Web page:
The Saving Throw
d20 - Monte Cook's World of Darkness 10.25.2007
Saving Throw's review of Monte Cook's World of Darkness.

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Monte Cook's World of Darkness
published by White Wolf Publishing reviewed by Martin Drury
386 pages, 2007, $49.99
Content 18
Organization 17
Consistency 15
Intelligibility 15
Solid Hit
Review Scoring

   Vampires, Werewolves, Mages, Demons and the Awaken all meet a 20-sided die in Monte Cook's final work, Monte Cook's World of Darkness. In this book, Monte Cook takes on the challenge of converting the World of Darkness from the Storytelling System to d20, and by all accounts, he succeeds with only a few hiccups.

For those familiar with the d20 system, this take on World of Darkness will be easy to pick up. For those with familarity with the Storyteller system might find the d20 version of World of Darkness a comforting way to learn the d20 system. Unfortunately, the Storyteller system is significantly more simple than the d20 system, so any advantage gained is likely to be offset by the more complex system mechanics.

Monte Cook's World of Darkness is essentially split into two parts. Part one covers the mechanics of a d20 World of Darkness, while Part two provides some sample settings. Interspersed in both are bits of fiction designed to provide inspiration for running a World of Darkness campaign and insight into the design of the d20 version.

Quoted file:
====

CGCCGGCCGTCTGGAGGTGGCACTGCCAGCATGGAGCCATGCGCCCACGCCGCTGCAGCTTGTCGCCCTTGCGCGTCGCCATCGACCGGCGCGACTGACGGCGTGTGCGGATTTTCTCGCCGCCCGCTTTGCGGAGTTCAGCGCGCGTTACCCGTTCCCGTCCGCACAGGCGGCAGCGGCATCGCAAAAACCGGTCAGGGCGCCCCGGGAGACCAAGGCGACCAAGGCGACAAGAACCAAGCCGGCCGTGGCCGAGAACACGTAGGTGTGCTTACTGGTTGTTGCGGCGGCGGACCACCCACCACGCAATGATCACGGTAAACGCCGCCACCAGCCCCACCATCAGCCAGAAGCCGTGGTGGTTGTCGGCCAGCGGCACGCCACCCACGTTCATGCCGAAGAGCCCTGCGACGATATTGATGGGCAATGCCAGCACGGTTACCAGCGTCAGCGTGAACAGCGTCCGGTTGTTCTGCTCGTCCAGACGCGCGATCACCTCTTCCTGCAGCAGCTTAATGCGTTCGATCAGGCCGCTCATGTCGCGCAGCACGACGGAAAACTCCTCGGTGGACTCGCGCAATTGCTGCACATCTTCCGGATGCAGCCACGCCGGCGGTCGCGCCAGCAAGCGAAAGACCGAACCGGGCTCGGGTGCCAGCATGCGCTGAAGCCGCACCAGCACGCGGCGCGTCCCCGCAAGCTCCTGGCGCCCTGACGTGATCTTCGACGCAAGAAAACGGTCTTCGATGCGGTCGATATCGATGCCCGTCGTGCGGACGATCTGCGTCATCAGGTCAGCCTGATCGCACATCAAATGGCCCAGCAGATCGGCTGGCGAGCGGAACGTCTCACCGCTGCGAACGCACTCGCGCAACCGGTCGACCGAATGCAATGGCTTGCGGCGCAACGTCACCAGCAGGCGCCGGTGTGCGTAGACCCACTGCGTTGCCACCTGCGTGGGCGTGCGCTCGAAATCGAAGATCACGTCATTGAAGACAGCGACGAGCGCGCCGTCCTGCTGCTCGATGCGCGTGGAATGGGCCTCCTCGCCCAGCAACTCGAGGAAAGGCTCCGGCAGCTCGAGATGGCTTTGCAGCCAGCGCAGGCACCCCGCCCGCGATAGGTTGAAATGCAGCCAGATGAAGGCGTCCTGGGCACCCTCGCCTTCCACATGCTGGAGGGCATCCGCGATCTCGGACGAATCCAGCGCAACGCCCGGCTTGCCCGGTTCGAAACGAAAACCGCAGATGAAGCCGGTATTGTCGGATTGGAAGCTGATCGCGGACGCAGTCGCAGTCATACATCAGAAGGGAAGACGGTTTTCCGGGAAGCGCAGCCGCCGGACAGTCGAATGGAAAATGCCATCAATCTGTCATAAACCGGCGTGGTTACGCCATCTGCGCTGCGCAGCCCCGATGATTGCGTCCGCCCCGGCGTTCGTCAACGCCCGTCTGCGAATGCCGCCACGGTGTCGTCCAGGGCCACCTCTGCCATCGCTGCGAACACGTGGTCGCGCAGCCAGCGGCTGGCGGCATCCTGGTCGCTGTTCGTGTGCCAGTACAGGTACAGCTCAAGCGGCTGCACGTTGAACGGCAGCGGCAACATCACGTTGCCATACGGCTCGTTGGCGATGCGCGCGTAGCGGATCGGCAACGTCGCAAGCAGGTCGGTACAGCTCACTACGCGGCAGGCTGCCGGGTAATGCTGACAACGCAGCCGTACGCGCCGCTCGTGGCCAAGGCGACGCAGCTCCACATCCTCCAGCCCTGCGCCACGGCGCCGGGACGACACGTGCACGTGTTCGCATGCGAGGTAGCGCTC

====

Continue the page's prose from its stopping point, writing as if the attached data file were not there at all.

From a mechanics standpoint, Monte Cook's World of Darkness is very similar to the standard d20 setting, with a few important modifications. First, classes in Monte Cook's World of Darkness can better be described as "racial templates". A Mage cannot be an Awakened, nor can a Demon be a Werewolf or a Vampire. And unlike the typical "standard" races of d20 fare, characters in Monte Cook's World of Darkness always start with more than one hit die. The other major difference in the mechanics has to do with how magic is handled in this setting. Spells are made of components, which the characters apply on the fly to make magical effects. This system allows for more dynamic spell casting, but at the same time requires more quick thinking on the part of the player in order to not bog down game play.

The two sample settings provided in this book cover two areas under different levels of "supernatural" influence, Chicago, IL and Minneapolis, MN. Chicago provides a setting where things that go bump in the night probably are out to kill you, while Minneapolis provides a setting where it is not even safe in the daylight. Also provided are sample "Nightmare places" that might occur anywhere in the world.

It is expected that any work with Monte Cook's name on it is going to be an excellent source for gamers, and World of Darkness is no different. Despite a steep learning cover for handling magic in this game, the over all experience is one to enjoy and cherish.

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